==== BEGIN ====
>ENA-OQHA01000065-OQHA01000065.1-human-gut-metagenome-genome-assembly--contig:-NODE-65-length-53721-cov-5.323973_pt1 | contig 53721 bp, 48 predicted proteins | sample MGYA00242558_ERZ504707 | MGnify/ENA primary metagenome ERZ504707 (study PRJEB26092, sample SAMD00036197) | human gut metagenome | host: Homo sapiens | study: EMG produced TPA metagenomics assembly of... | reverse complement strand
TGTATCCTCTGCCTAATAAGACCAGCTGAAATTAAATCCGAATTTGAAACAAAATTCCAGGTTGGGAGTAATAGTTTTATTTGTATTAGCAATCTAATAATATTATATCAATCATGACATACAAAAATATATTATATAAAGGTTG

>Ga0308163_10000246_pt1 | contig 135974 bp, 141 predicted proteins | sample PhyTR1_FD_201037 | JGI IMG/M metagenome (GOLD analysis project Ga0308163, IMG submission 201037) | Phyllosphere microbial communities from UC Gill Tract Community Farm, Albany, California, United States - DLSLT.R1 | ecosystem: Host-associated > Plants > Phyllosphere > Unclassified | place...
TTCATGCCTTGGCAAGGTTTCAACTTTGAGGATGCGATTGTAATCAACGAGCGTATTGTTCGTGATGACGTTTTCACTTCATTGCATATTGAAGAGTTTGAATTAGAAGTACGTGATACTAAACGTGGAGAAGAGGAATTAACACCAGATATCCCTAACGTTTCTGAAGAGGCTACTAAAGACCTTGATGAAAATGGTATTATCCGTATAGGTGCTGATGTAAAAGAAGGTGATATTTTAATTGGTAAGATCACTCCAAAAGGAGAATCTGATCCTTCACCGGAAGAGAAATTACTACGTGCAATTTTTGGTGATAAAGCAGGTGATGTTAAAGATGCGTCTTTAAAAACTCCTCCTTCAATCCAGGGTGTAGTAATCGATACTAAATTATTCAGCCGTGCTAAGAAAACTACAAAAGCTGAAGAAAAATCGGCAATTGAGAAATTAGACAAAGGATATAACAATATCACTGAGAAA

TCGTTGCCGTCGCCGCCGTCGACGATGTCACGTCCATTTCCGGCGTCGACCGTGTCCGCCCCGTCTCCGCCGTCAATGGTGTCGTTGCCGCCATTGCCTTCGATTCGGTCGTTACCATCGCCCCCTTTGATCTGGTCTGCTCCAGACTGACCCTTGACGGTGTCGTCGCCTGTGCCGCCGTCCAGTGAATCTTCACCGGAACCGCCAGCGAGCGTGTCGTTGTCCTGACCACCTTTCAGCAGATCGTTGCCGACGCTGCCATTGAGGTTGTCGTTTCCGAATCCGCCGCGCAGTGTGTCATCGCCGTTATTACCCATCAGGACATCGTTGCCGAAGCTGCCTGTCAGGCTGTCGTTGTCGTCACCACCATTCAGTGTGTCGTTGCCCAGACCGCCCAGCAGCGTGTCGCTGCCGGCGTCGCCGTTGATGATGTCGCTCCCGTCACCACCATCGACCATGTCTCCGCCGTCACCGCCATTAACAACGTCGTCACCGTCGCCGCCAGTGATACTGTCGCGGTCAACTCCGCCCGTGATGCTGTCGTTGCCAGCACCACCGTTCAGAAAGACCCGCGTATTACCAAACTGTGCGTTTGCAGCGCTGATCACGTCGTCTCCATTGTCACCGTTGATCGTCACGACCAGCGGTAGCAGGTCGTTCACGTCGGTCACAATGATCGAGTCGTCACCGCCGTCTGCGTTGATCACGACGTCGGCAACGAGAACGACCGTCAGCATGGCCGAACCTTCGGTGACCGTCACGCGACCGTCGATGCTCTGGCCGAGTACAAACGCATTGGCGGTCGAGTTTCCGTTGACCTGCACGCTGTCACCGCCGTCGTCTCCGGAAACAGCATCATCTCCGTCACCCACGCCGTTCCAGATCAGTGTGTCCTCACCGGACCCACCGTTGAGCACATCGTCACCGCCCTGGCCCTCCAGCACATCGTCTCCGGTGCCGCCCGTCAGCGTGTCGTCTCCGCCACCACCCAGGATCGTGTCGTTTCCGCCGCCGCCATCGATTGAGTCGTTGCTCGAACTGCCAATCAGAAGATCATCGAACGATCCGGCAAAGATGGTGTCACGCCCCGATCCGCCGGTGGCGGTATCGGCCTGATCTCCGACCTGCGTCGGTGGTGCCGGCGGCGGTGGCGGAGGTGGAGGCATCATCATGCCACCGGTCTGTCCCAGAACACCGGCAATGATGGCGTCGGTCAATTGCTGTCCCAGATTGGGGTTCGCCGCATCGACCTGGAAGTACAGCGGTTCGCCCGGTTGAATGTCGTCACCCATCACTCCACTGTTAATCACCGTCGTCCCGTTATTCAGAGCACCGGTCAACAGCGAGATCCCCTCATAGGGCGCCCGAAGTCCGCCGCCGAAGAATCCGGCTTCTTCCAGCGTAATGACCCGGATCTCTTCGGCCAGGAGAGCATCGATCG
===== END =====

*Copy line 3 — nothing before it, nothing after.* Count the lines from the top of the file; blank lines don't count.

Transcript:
>Ga0308163_10000246_pt1 | contig 135974 bp, 141 predicted proteins | sample PhyTR1_FD_201037 | JGI IMG/M metagenome (GOLD analysis project Ga0308163, IMG submission 201037) | Phyllosphere microbial communities from UC Gill Tract Community Farm, Albany, California, United States - DLSLT.R1 | ecosystem: Host-associated > Plants > Phyllosphere > Unclassified | place...